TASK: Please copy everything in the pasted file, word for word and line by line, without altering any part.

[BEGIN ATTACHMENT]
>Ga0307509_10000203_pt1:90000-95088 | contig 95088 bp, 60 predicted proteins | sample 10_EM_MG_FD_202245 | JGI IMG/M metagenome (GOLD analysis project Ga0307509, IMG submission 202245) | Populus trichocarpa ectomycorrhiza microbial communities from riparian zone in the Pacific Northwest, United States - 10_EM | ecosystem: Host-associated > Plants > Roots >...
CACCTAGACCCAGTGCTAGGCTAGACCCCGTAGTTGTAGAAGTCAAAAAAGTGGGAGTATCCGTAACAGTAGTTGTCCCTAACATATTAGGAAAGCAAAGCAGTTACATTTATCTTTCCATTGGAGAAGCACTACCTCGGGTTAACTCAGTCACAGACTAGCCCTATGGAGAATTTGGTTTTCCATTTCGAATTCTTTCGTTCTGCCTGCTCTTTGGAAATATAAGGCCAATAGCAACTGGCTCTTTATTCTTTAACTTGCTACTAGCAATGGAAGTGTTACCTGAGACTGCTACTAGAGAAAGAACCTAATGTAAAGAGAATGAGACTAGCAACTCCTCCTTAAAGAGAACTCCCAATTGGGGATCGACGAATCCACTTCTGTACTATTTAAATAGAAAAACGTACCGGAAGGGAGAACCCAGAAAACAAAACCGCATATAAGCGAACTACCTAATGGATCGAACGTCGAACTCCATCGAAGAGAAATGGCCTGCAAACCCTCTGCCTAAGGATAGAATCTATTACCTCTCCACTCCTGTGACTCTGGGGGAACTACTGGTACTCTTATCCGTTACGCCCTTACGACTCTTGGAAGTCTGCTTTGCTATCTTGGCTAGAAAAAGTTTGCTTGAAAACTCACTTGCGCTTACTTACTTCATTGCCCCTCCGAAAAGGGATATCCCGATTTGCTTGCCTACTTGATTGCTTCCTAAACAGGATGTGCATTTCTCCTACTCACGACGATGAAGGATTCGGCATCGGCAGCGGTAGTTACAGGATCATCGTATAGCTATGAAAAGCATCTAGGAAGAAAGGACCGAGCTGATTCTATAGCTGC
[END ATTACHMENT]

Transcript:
>Ga0307509_10000203_pt1:90000-95088 | contig 95088 bp, 60 predicted proteins | sample 10_EM_MG_FD_202245 | JGI IMG/M metagenome (GOLD analysis project Ga0307509, IMG submission 202245) | Populus trichocarpa ectomycorrhiza microbial communities from riparian zone in the Pacific Northwest, United States - 10_EM | ecosystem: Host-associated > Plants > Roots >...
CACCTAGACCCAGTGCTAGGCTAGACCCCGTAGTTGTAGAAGTCAAAAAAGTGGGAGTATCCGTAACAGTAGTTGTCCCTAACATATTAGGAAAGCAAAGCAGTTACATTTATCTTTCCATTGGAGAAGCACTACCTCGGGTTAACTCAGTCACAGACTAGCCCTATGGAGAATTTGGTTTTCCATTTCGAATTCTTTCGTTCTGCCTGCTCTTTGGAAATATAAGGCCAATAGCAACTGGCTCTTTATTCTTTAACTTGCTACTAGCAATGGAAGTGTTACCTGAGACTGCTACTAGAGAAAGAACCTAATGTAAAGAGAATGAGACTAGCAACTCCTCCTTAAAGAGAACTCCCAATTGGGGATCGACGAATCCACTTCTGTACTATTTAAATAGAAAAACGTACCGGAAGGGAGAACCCAGAAAACAAAACCGCATATAAGCGAACTACCTAATGGATCGAACGTCGAACTCCATCGAAGAGAAATGGCCTGCAAACCCTCTGCCTAAGGATAGAATCTATTACCTCTCCACTCCTGTGACTCTGGGGGAACTACTGGTACTCTTATCCGTTACGCCCTTACGACTCTTGGAAGTCTGCTTTGCTATCTTGGCTAGAAAAAGTTTGCTTGAAAACTCACTTGCGCTTACTTACTTCATTGCCCCTCCGAAAAGGGATATCCCGATTTGCTTGCCTACTTGATTGCTTCCTAAACAGGATGTGCATTTCTCCTACTCACGACGATGAAGGATTCGGCATCGGCAGCGGTAGTTACAGGATCATCGTATAGCTATGAAAAGCATCTAGGAAGAAAGGACCGAGCTGATTCTATAGCTGC